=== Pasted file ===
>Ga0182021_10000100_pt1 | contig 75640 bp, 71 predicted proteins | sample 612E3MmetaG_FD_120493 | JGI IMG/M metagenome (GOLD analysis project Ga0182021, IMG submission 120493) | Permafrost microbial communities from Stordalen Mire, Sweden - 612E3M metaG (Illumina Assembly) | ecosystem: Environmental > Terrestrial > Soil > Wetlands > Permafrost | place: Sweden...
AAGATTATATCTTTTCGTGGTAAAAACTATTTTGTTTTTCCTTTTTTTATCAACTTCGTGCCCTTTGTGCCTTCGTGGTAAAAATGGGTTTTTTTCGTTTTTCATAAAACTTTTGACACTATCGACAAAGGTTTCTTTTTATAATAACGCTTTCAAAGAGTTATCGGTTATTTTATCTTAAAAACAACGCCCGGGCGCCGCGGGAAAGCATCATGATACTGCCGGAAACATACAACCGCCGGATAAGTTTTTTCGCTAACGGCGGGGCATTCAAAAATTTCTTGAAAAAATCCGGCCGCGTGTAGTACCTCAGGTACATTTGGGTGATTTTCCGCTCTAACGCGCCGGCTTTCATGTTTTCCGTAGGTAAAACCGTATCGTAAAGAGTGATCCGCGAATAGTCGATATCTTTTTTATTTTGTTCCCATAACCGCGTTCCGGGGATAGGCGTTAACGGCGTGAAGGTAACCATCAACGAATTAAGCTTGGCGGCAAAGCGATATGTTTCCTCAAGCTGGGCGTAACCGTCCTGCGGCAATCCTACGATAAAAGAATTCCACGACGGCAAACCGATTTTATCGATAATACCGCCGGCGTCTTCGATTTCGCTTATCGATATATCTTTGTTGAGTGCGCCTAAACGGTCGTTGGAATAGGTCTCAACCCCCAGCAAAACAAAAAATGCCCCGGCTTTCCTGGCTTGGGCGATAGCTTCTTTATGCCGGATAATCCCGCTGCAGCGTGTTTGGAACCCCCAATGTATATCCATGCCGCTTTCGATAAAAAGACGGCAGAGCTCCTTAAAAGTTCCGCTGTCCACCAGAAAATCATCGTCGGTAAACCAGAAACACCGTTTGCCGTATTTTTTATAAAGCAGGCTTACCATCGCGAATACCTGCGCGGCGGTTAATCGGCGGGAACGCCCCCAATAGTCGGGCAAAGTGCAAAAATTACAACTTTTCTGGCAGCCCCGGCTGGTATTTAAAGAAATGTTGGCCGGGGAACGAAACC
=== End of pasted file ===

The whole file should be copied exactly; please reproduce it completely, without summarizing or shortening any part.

>Ga0182021_10000100_pt1 | contig 75640 bp, 71 predicted proteins | sample 612E3MmetaG_FD_120493 | JGI IMG/M metagenome (GOLD analysis project Ga0182021, IMG submission 120493) | Permafrost microbial communities from Stordalen Mire, Sweden - 612E3M metaG (Illumina Assembly) | ecosystem: Environmental > Terrestrial > Soil > Wetlands > Permafrost | place: Sweden...
AAGATTATATCTTTTCGTGGTAAAAACTATTTTGTTTTTCCTTTTTTTATCAACTTCGTGCCCTTTGTGCCTTCGTGGTAAAAATGGGTTTTTTTCGTTTTTCATAAAACTTTTGACACTATCGACAAAGGTTTCTTTTTATAATAACGCTTTCAAAGAGTTATCGGTTATTTTATCTTAAAAACAACGCCCGGGCGCCGCGGGAAAGCATCATGATACTGCCGGAAACATACAACCGCCGGATAAGTTTTTTCGCTAACGGCGGGGCATTCAAAAATTTCTTGAAAAAATCCGGCCGCGTGTAGTACCTCAGGTACATTTGGGTGATTTTCCGCTCTAACGCGCCGGCTTTCATGTTTTCCGTAGGTAAAACCGTATCGTAAAGAGTGATCCGCGAATAGTCGATATCTTTTTTATTTTGTTCCCATAACCGCGTTCCGGGGATAGGCGTTAACGGCGTGAAGGTAACCATCAACGAATTAAGCTTGGCGGCAAAGCGATATGTTTCCTCAAGCTGGGCGTAACCGTCCTGCGGCAATCCTACGATAAAAGAATTCCACGACGGCAAACCGATTTTATCGATAATACCGCCGGCGTCTTCGATTTCGCTTATCGATATATCTTTGTTGAGTGCGCCTAAACGGTCGTTGGAATAGGTCTCAACCCCCAGCAAAACAAAAAATGCCCCGGCTTTCCTGGCTTGGGCGATAGCTTCTTTATGCCGGATAATCCCGCTGCAGCGTGTTTGGAACCCCCAATGTATATCCATGCCGCTTTCGATAAAAAGACGGCAGAGCTCCTTAAAAGTTCCGCTGTCCACCAGAAAATCATCGTCGGTAAACCAGAAACACCGTTTGCCGTATTTTTTATAAAGCAGGCTTACCATCGCGAATACCTGCGCGGCGGTTAATCGGCGGGAACGCCCCCAATAGTCGGGCAAAGTGCAAAAATTACAACTTTTCTGGCAGCCCCGGCTGGTATTTAAAGAAATGTTGGCCGGGGAACGAAACC